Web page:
THE DEMOCRATIC REPORTER
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Opening comments: More at the end.
This article has so many proofs that there is no justice in the "Cowboy" state of Peel - that not just the police but the Crown are dirty.
Mr. Tran, a suspect in a series of home invasions around Mississauga and the Hamilton area in 2002, that targeted drug dealers who allegedly owed money but also affected other people - turned himself into Hamilton police. Who turned him over to Peel police. Peel police were up-set that Mr. Tran was exercising his right to remain silent and beat him severely - "whose jaw had to be wired shut, was so badly injured that he now bites himself when he eats, has a sore jaw and loose teeth and suffers migraines." The Crown acted like nothing happened and couldn't careless, so its silence is taken as agreement with evil fascist methods. The same can be said about the Peel police who did nothing. The Special Investigations Unit was equally useless in protecting Charter Rights or the laws protecting those in custody from sadistic cops who like to think only they can decide who is guilty and what the punishment will be. Peel Court also didn't carry the ball when it came to defending society's interests, even after lying to the Judge, the Appeal Court ruled. Words like "horrendous" and "despicable" are not often used by the Courts to the actions of police but in Peel many records regarding misconduct are bring set!!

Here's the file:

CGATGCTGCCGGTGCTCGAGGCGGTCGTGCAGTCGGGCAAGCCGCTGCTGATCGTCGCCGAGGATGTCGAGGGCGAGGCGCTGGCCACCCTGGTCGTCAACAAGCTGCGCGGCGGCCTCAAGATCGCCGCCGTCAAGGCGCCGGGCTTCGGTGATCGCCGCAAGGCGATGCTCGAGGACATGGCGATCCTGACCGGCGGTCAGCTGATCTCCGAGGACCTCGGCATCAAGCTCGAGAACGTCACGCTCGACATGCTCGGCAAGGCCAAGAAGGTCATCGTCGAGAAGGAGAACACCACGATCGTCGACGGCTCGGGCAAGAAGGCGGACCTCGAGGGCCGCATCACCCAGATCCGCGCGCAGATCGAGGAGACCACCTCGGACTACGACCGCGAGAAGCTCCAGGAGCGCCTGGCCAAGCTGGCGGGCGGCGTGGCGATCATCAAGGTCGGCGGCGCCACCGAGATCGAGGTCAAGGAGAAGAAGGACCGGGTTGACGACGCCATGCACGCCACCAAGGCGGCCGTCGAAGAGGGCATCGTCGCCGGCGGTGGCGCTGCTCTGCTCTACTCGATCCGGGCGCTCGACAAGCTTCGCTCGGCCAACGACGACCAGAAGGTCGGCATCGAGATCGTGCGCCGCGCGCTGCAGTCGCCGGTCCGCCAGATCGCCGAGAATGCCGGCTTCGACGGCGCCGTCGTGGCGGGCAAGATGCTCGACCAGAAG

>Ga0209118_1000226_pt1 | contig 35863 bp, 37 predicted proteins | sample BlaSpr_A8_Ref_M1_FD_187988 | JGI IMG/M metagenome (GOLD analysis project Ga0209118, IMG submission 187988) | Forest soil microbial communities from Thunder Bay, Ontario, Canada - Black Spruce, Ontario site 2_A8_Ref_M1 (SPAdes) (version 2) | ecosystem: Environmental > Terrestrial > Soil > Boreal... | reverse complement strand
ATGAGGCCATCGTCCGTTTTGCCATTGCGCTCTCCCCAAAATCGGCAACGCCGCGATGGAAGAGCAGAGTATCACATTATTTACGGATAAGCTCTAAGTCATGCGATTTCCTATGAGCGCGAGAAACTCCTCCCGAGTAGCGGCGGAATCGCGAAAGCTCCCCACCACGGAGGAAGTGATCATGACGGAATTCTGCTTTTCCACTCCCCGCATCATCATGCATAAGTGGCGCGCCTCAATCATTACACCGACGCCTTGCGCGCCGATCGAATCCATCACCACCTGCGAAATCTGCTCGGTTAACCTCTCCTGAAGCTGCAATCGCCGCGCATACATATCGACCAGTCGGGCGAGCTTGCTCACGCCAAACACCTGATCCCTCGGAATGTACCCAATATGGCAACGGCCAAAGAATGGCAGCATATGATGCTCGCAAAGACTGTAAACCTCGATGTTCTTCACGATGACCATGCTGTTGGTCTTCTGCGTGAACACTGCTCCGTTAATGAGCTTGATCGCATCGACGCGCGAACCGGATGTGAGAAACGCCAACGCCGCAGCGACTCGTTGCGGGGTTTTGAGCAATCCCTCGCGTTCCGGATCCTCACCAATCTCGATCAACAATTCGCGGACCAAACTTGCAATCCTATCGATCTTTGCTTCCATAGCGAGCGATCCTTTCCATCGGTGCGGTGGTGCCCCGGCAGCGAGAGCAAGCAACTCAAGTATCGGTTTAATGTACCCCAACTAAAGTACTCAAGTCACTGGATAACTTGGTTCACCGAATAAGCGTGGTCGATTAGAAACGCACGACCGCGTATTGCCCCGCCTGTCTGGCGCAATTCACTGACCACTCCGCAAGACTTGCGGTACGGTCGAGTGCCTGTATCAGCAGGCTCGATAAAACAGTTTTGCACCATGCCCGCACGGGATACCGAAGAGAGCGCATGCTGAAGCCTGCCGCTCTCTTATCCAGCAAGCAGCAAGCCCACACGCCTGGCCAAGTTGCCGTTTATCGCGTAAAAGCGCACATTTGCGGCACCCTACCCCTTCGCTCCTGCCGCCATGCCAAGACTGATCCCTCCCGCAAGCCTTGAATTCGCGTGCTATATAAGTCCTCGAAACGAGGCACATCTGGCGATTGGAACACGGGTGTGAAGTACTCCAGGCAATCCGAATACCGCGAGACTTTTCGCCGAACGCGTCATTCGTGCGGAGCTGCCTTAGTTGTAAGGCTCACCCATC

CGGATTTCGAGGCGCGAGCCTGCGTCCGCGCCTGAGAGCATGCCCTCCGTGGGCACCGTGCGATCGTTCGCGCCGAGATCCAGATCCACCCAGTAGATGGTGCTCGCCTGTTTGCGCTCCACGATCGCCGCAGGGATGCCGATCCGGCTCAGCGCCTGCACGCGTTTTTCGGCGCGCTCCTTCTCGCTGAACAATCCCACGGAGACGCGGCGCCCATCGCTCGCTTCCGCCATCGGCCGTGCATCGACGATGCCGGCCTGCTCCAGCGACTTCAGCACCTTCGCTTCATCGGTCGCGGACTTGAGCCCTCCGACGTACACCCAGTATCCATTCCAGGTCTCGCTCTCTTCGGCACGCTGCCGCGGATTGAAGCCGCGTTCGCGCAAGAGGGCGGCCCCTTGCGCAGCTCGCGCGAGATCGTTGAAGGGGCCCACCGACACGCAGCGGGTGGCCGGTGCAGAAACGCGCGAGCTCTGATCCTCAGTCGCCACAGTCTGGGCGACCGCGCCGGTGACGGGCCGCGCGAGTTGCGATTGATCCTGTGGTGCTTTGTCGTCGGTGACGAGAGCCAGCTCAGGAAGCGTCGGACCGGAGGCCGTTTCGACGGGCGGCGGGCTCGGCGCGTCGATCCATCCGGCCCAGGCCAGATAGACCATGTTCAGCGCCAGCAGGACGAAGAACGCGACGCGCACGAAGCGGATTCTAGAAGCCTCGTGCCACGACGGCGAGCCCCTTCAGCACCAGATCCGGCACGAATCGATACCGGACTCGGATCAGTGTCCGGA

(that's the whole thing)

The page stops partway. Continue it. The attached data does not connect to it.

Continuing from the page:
The Peel police (so-called) officers noted - "Constable Will Vander Wier had delivered the blow to Tran’s jaw" & officer "John Conway".
The Ontario Court of Appeal decision regarding Peel police and their “horrendous” conduct is here.
Here is a list of links:
"“horrendous” conduct of two Peel Region police officers"
“Their conduct was despicable regardless of its motivation.”
"shocking no disciplinary action has ever been taken against the officers"
"harsh words for the Crown" & "the Crown continued on as if nothing had happened"
"Charter rights had been seriously violated"
Toronto Star - July 1, 2010 - By Tracey Tyler Legal Affairs Reporter
Court slams Peel police condemned
Jason Tran said the officers who were transporting him to a Peel police station back in 2003 had warned him it would be “the hard way” if he asserted his right to silence and refused to provide a statement.
His decision to follow his lawyer’s advice and say nothing left him with a broken jaw and headaches that still persist.
“Regardless of whether the officers abused Tran to obtain a confession or for some other reason, the essential fact is that they beat him up,” Justice Gloria Epstein said in a decision released late Wednesday.
“Their conduct was despicable regardless of its motivation.”
The court called it shocking no disciplinary action has ever been taken against the officers, who tried to cover up the incident and lied about it later in court.
A three-judge appeal panel also had harsh words for the Crown, for appearing to shrug off the incident after a trial judge concluded Tran was severely beaten and rejected the officers’ story about how it was that he ended up beaten and bloodied in a police interview room.
Justice Michael Tulloch ruled during a pre-trial motion in 2006 that Constable Will Vander Wier had delivered the blow to Tran’s jaw.
After the judge’s decision, the Crown continued on as if nothing had happened, inviting the officer to remain seated at the counsel table, beside prosecutors, for the trial.
“The Crown’s conduct was evocative of an alignment with the police, notwithstanding the abuse,” said Epstein, with Justices Robert Sharpe and Janet Simmons agreeing.
The appeal court said the only remedy was to enter a stay of proceedings, effectively quashing Tran’s conviction for conspiracy to commit robbery.